(If you’re a teacher, please read the end and let me know what you think!!)
On Wednesday, I was looking for teachers to eat lunch with during 3rd period–I was starving, and also had to leave early for my ARC. I’m telling you, within half an hour, every teacher in the school knew that I was hungry! The teachers who had just gotten back from lunch felt so bad, and kept trying to find things for me to eat. Even yesterday, one of my co-teachers talked to me about how hungry I had apparently been the day before! They’re overly considerate, I’m telling you.
I saw my second swastika today. Apparently they had them first over here. I’m not sure what kind of store it advertises, but I’ll let you know if I ever investigate. (**Update: They are a religious symbol.)
The first night here–cell-phone-less, internet-less, and completely unaware of where we lived or how to get around our city–we (native English teachers) all found P.C. bangs so we could figure out a place to meet up. Funny story: Francesca and I were at two that were right next to each other. So we chatted online, trying to figure out where the other was. Um, right next door! Oh, so P.C. bangs: internet cafes, for roughly 1,000won/$0.95/hour. Gamers love them. Also, internet-less aliens, such as myself.
Oh, right, my story. So I go in, and the boy behind the counter does not speak a word of English, and the only Korean I know is “Hello, nice to meet you, thank you, I am from America, I am a teacher.” Not entirely helpful. I (was pretty sure I) knew it was $1,000won/hour, so I handed him a bill. Then we had a 5-minute exchange of I don’t know what. Me trying to say “Can I just sit down at one of these computers and do my thing?” and him trying to…tell me it cost $1,000won/hour? I finally just sit down. A few minutes later, he comes over and hands me his cell phone. So I talk to his friend, who knows a few more words of English: “Computer,” “hour,” and… “hello,” maybe? That exchange goes on for another five minutes. I finally just hand the phone back to him, having established absolutely nothing. I still am not quite sure what the confusion was. I gave him 1,000won, so I was confused–was it more? I think the deal was, he didn’t know that I knew it was that much? Or maybe you were supposed to pay on your way out? No idea. BUT, after the phone conversation, the desk-boy puts a soda on my desk, bows and says, “Service,” and that’s the end of our communication!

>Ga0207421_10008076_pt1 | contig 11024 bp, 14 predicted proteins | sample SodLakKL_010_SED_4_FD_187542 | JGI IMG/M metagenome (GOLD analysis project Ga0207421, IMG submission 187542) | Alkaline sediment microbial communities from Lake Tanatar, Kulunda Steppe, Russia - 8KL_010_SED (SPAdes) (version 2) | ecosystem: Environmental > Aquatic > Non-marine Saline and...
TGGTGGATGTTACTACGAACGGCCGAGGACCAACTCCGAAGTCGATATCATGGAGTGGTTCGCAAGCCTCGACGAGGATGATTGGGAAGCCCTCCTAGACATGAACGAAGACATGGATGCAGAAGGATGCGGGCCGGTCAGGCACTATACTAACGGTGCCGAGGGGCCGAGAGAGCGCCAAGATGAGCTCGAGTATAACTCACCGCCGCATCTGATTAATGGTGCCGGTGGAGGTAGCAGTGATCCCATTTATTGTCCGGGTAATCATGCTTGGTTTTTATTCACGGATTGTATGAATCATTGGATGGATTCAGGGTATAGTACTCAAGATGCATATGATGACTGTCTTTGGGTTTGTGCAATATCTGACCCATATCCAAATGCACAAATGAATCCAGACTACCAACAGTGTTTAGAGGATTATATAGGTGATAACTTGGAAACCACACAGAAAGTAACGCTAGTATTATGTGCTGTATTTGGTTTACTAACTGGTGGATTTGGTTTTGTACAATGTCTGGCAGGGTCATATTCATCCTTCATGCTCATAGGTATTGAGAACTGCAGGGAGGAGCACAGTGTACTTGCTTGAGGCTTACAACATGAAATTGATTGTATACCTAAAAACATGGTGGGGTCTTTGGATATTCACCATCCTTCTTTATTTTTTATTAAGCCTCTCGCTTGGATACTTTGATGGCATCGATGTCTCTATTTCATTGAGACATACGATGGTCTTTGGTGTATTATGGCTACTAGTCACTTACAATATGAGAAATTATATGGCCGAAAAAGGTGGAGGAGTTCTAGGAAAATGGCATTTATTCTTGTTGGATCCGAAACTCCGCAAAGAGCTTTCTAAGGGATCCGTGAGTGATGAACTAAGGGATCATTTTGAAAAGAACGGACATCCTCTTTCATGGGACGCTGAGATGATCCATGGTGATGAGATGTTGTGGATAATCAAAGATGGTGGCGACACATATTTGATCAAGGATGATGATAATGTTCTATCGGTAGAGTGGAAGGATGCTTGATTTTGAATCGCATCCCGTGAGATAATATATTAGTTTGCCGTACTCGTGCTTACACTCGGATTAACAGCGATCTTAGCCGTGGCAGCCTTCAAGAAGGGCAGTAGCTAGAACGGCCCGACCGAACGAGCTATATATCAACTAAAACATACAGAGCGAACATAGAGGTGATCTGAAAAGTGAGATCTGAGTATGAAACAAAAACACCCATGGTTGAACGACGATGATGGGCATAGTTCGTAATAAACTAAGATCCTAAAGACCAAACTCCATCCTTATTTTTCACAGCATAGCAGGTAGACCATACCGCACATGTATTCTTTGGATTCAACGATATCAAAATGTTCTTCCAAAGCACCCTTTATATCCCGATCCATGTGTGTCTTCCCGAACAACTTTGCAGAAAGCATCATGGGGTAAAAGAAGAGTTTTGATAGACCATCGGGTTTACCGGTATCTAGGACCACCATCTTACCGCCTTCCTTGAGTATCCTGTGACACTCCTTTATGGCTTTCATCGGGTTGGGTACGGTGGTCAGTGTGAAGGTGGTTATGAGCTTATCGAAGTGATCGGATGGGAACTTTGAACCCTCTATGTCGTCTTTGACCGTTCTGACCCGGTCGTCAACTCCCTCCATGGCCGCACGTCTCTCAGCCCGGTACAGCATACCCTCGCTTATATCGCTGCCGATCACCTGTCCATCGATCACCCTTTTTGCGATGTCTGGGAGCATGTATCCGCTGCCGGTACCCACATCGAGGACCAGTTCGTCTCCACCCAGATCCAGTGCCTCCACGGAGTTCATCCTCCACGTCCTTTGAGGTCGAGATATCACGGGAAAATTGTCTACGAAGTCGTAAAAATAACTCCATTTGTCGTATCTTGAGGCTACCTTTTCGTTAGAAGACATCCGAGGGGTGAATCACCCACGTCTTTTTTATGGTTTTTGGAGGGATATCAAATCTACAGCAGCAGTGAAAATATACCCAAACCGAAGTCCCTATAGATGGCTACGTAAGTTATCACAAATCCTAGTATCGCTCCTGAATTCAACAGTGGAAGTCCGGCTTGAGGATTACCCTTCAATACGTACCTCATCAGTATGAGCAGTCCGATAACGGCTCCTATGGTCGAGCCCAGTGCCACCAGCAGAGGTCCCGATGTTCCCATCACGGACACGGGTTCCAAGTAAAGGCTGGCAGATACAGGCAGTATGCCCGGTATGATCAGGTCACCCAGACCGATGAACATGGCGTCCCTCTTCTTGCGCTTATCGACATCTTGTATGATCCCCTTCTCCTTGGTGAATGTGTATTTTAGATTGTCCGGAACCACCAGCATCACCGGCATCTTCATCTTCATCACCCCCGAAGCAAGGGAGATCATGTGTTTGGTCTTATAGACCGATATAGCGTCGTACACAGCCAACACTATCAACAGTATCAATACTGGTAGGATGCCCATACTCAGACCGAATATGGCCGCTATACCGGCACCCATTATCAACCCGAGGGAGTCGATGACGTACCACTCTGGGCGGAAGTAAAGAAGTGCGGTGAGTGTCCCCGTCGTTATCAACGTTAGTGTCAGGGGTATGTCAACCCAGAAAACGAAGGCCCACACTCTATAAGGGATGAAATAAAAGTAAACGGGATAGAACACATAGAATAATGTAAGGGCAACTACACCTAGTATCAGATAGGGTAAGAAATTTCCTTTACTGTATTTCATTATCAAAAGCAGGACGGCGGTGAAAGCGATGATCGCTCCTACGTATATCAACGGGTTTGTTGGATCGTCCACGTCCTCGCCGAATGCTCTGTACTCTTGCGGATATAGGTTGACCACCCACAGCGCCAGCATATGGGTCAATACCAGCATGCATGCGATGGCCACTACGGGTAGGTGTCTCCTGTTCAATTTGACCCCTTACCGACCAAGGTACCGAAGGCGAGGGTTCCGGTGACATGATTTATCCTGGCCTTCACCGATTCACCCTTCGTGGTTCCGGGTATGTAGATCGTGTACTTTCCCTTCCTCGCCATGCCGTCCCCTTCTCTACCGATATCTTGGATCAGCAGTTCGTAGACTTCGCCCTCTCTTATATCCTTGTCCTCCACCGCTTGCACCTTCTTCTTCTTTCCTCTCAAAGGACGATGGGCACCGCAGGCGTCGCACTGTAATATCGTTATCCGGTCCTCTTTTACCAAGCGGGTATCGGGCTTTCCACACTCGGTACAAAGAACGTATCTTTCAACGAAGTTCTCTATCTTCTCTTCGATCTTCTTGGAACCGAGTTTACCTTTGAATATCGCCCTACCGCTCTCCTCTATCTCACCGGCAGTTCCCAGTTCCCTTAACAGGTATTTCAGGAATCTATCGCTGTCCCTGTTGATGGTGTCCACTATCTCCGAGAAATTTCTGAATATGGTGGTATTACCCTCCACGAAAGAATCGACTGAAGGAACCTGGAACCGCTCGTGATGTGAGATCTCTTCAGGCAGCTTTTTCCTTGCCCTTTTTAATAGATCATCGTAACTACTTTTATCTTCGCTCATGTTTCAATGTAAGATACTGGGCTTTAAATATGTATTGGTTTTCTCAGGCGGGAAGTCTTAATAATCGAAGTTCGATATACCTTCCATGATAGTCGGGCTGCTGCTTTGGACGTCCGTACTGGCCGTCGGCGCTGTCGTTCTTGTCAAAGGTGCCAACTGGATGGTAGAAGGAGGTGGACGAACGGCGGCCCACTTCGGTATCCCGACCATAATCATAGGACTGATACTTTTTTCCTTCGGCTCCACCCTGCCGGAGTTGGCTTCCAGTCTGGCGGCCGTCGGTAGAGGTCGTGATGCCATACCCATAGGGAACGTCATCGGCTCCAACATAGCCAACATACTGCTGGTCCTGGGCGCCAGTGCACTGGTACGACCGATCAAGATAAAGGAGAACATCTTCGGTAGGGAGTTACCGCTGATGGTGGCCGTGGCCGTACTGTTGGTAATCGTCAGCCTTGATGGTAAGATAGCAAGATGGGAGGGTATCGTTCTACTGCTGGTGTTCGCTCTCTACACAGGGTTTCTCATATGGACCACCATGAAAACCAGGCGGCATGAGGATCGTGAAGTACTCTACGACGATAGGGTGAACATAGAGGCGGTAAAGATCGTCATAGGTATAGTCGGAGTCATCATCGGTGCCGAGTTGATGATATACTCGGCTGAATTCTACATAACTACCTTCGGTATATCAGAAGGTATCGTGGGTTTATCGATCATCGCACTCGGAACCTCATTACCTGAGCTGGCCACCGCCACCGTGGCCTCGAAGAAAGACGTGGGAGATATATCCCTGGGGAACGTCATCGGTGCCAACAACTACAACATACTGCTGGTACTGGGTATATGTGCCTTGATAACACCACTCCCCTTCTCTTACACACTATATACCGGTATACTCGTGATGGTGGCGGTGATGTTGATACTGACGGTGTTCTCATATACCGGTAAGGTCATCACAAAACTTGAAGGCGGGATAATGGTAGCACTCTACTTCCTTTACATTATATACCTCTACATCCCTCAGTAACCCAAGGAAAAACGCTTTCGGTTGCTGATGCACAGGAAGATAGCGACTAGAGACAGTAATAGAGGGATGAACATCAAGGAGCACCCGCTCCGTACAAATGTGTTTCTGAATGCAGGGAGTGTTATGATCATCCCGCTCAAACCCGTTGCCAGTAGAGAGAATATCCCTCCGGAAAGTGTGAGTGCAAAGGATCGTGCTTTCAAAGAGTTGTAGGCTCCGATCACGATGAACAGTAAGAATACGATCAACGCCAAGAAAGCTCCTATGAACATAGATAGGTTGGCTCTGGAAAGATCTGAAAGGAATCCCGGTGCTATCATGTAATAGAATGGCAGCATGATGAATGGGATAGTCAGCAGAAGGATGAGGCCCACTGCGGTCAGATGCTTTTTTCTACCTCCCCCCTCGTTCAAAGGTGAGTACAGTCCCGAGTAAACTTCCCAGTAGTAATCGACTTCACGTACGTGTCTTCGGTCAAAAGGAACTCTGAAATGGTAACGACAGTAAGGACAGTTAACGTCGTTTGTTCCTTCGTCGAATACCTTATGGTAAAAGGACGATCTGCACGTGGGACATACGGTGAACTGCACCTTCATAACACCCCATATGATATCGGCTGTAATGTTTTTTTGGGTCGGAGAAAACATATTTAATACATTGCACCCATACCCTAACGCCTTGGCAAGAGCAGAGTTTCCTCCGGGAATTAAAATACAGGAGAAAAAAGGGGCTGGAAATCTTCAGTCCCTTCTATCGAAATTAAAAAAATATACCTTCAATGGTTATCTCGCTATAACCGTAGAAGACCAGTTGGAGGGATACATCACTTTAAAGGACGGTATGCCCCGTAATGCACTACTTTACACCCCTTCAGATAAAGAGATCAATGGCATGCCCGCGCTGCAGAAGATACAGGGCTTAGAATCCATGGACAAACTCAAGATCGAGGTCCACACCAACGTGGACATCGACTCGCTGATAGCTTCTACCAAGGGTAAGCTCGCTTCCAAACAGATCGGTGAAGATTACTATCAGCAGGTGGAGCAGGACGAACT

I felt bad, because I wasn’t upset at all, just really confused, and it was all sorted out–a timer on my computer counted down the hour I had bought. But hey! I couldn’t have argued it even if I wanted to. “No, no, I am a teacher! Nice to meet you! Hello hello!” He might have just called his friend again, and round two.
Oh yeah, so the typhoon. Usually just hits the south–Busan/Pusan. But this one came up the peninsula. My head co-teacher told me 3 people died the next day from swirling debris–the wind was a bit ridiculous.
Our school lost power, apparently for the first time ever? So no one knew what to do or what was going on! No bell, and NO A.C.!! Problems. The power came back around 10.
Oh hey! So apparently, teachers write their cell phone numbers on the board the first day of class! My teachers were talking about how their students were calling them yesterday morning, asking about school and if they had to come in–whaaa??! I told them that simply does not happen in America. Some professors give you their number, but grade-school? No sir!
Tonight I’m going out with my three co-teachers who are roughly my age. I think the plan is Korean pizza–which has sweet potatoes on it! I’ll let you know how it goes :). Also, Ryan is going into Seoul to pick up Becca–who ended up in a teeny-tiny little town about 2 hours east of Seoul. So we are rescuing her for the weekend!! I’m excited. I think tomorrow night we’re going to a soccer game in Munhak Stadium (which is only about a 20-30 minute walk from where I live–so clutch!).
My setup is: I teach 1st and 3rd grade (7th & 9th in U.S.), and I see 20 classes of 40 students per week. Because there are so many students and only one of me, 2nd grade (8th) does not have conversation classes, and the other grades only have 1 conversation class per week. Make sense? So basically, I need two lesson plans, or one lesson plan with varying difficulty.
Anyways! Next week is Introductions–I introduce myself, basically. Not too much teaching, but the class’s focus is speaking and listening, so it will work, and I’m making it interactive.
The following week, my head co-teacher wants me to teach prepositions. I was struggling for a bit–I mean, really, how interesting are prepositions? NOT VERY. But! Now I’m excited! Why? Because we’re going to play I Spy!! That’s right, I made some I Spy pages, courtesy of Scholastic’s website, and they let you print them off! I’m still working it out, but I think I will divide the class in pairs (they sit at tables of 8, so that will be easy), and give them each a set of instructions to read to the other student, “i.e. what is above the bird, and next to the star?” Or something along those lines. Whichever pair can find the most, wins!! Wins the pride of winning. 🙂
Haha, maybe I’ll make them do the Hokey Pokey, too. They will learn In and Out!! And American culture to boot! Those poor 9th graders!
Also, maybe a version of Simon Says. Again, put them in pairs, and give commands like, “A’s arm under B’s chin; B’s hand above A’s head.” Maybe? We’ll see if I can work that out.